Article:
Hundreds of protesters carrying the bodies of two people killed in a NATO-Afghan raid blocked a key road in eastern Afghanistan Tuesday. The demonstrators say the dead were villagers while the coalition says they were Taliban insurgents.
The protest was one of the first since a recent U.S.-Afghan deal on night raids mandated that Afghans were supposed to take the lead in such operations with U.S. forces taking a back seat. But many Afghans still blame the raids on the U.S. and NATO, and they've persisted as a point of disagreement.
Afghans say the raids, especially those carried out at night by American forces and their allies, cause needless civilian deaths and sow terror among the population. The U.S. military considers the raids critical to its operations.
NATO and residents offered competing narratives on what happened during the overnight raid in a village in Laghman province.
NATO said one of the men killed was a Taliban leader wanted for coordinating roadside bombings against coalition forces in the area. It said he and another man opened fire during the Afghan-led operation.
The alliance said several other insurgents were detained.
In the village of Bolan, Mohammad Aziz Khochi said soldiers stormed his house at about 2 a.m. Tuesday and that two of his nephews were killed in the raid.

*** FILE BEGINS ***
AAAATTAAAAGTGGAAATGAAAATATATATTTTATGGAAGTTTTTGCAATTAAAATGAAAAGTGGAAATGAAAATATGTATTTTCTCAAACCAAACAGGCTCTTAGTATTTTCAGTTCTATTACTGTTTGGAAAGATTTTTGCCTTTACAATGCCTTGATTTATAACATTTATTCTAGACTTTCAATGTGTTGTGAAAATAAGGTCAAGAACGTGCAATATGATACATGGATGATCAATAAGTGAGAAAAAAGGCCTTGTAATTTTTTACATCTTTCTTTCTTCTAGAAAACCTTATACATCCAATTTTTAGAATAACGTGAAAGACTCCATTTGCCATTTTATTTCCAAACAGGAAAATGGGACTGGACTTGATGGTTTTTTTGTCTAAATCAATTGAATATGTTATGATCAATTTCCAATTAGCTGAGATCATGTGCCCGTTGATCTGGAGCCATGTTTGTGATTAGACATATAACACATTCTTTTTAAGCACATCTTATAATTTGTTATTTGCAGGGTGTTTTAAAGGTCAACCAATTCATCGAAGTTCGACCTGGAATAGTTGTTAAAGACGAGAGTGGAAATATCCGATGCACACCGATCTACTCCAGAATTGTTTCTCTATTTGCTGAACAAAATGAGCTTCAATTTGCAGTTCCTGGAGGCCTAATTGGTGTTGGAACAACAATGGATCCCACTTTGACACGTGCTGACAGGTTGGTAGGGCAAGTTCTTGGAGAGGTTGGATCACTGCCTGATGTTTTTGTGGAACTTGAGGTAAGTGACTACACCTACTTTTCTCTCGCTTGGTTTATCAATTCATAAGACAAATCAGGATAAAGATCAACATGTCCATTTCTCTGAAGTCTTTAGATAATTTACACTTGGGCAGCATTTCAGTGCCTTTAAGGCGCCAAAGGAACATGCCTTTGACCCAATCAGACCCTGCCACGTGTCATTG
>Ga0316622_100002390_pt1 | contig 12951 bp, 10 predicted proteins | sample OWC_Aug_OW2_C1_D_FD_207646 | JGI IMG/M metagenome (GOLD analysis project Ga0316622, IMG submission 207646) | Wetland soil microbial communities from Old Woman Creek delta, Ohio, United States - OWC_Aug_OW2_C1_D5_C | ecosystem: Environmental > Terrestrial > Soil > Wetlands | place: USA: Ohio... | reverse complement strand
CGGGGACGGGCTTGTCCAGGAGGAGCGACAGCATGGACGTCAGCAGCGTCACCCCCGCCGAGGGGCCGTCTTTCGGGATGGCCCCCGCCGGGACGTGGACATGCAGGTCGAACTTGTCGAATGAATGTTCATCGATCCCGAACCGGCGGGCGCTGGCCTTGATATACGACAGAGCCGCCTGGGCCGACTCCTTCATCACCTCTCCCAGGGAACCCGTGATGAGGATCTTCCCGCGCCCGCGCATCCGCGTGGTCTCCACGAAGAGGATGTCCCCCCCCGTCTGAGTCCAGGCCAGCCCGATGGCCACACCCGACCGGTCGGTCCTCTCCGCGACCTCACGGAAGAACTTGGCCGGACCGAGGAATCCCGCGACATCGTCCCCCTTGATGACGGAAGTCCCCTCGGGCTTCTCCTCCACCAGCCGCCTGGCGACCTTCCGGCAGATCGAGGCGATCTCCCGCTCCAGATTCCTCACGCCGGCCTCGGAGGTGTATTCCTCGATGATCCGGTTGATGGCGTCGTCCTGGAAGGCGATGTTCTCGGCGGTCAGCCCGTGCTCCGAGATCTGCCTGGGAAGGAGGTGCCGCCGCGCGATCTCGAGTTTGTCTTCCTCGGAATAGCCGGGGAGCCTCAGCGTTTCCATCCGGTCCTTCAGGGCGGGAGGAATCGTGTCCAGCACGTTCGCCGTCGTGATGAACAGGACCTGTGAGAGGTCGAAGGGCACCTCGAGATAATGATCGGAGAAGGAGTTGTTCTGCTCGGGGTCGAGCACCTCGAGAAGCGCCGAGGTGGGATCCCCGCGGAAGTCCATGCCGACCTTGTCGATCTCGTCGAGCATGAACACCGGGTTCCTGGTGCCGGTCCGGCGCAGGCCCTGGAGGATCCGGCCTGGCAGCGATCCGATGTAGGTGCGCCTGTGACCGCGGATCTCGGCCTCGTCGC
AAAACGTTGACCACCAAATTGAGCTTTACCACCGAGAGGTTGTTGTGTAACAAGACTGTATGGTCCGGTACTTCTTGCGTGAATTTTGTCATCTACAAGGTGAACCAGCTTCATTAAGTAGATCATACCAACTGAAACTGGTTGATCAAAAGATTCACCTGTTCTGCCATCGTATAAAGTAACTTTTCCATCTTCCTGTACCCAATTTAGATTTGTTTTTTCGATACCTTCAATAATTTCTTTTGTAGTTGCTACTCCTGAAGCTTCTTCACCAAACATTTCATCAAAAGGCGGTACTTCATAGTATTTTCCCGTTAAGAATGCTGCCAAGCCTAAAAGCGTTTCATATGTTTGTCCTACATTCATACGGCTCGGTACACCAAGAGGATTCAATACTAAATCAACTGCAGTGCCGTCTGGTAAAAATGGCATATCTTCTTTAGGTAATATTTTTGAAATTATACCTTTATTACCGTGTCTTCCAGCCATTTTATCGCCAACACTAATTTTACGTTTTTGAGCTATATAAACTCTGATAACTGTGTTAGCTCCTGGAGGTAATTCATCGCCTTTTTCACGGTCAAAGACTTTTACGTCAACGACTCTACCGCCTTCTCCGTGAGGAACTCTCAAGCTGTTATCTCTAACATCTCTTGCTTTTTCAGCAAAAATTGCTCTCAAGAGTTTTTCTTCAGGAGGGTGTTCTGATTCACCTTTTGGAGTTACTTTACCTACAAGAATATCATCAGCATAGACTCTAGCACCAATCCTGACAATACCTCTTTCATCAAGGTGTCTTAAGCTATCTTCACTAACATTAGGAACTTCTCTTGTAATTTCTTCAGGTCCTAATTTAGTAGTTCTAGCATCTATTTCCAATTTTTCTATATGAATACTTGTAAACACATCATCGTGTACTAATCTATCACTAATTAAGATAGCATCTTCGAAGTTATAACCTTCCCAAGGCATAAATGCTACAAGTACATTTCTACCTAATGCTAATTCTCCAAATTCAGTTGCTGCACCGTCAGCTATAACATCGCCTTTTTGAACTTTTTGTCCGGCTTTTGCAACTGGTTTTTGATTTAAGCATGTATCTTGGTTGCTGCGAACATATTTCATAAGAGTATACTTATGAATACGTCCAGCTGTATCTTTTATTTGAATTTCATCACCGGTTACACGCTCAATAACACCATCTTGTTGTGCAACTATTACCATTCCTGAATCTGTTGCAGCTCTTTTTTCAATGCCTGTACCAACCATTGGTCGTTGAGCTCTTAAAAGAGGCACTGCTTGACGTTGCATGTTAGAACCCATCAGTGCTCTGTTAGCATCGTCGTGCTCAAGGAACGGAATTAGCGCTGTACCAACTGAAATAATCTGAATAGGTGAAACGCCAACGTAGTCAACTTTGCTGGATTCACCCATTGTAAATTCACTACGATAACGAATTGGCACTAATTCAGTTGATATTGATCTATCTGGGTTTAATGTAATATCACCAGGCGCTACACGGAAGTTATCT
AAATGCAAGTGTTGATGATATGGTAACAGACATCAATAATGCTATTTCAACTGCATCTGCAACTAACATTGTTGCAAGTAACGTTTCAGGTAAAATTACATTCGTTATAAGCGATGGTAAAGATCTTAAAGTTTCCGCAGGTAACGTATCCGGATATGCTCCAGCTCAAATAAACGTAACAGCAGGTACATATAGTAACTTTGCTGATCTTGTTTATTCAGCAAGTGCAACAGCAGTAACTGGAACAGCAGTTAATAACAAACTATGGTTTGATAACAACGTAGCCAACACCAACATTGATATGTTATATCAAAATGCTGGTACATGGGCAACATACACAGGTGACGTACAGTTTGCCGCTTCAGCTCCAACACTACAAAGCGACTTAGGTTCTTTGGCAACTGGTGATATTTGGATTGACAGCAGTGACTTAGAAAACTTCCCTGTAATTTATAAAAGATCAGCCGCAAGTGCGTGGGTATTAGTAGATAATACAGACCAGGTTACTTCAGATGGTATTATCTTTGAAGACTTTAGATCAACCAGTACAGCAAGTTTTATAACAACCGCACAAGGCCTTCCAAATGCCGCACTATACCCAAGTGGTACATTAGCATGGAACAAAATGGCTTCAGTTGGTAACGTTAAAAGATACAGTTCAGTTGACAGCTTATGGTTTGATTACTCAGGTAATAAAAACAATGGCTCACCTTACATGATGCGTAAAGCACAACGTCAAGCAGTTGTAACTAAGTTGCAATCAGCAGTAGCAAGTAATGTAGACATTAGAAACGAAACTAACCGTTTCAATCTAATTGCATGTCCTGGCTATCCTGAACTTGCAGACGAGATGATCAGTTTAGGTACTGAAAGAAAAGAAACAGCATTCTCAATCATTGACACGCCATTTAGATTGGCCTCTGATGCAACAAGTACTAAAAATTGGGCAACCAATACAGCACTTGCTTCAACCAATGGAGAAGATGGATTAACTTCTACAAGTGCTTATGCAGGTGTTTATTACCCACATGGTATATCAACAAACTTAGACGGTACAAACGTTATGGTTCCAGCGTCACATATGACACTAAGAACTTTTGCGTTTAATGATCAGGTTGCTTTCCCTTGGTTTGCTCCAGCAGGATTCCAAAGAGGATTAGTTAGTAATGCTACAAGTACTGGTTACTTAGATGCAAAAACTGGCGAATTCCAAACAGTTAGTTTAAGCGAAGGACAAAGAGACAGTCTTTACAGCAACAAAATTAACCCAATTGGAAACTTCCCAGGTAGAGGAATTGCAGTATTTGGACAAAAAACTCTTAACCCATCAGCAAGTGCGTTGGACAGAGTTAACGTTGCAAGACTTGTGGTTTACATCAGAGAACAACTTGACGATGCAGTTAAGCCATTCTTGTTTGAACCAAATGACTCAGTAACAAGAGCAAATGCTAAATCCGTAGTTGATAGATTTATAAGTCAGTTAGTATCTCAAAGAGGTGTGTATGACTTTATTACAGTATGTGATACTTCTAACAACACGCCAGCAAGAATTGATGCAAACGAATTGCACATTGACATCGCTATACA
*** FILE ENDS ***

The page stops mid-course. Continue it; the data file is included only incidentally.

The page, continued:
"My sister thought that thieves had come to the house, and she started shouting," Khochi said. "One of her sons came out and the American forces shot him and killed him. Then her other son came out, and they killed him."
Khochi, who was in the house at the time of the raid, said the security forces detained seven other men. He said many of the people staying in his house were government workers and that one of his slain nephews was a member of the local district council.
Another villager who witnessed the raid, Abdul Malik Abdul Rahimzai, denied the victims were insurgents and insisted the soldiers "attacked innocent people" who were unarmed.
The villagers marched with the bodies of the slain men to a key road that leads from the capital, Kabul, to Jalalabad in eastern Nangarhar province. They said they would not bury the bodies until the coalition released all of those detained and explained what information spurred the raid.
"It is not acceptable that they are coming and conducting night raids on the homes of innocent civilians," said Quasimullah, a villager who goes by only one name. "We want the president to put a stop to night raids as soon as possible."
A spokesman for the coalition declined to comment further on Tuesday's operations, saying they were in the process of gathering more information.
Under the deal signed between the U.S. and Afghanistan in April, Afghan forces are now supposed to conduct home searches and U.S. forces are allowed to enter private compounds "only as required or requested."
In Helmand province, NATO said a joint Afghan and coalition force detained a Taliban leader and several of his subordinates on Tuesday. It said he was the senior Taliban leader for the province's Kajaki district and was responsible for roadside bombings and suicide attacks, including one earlier this month on a district police building.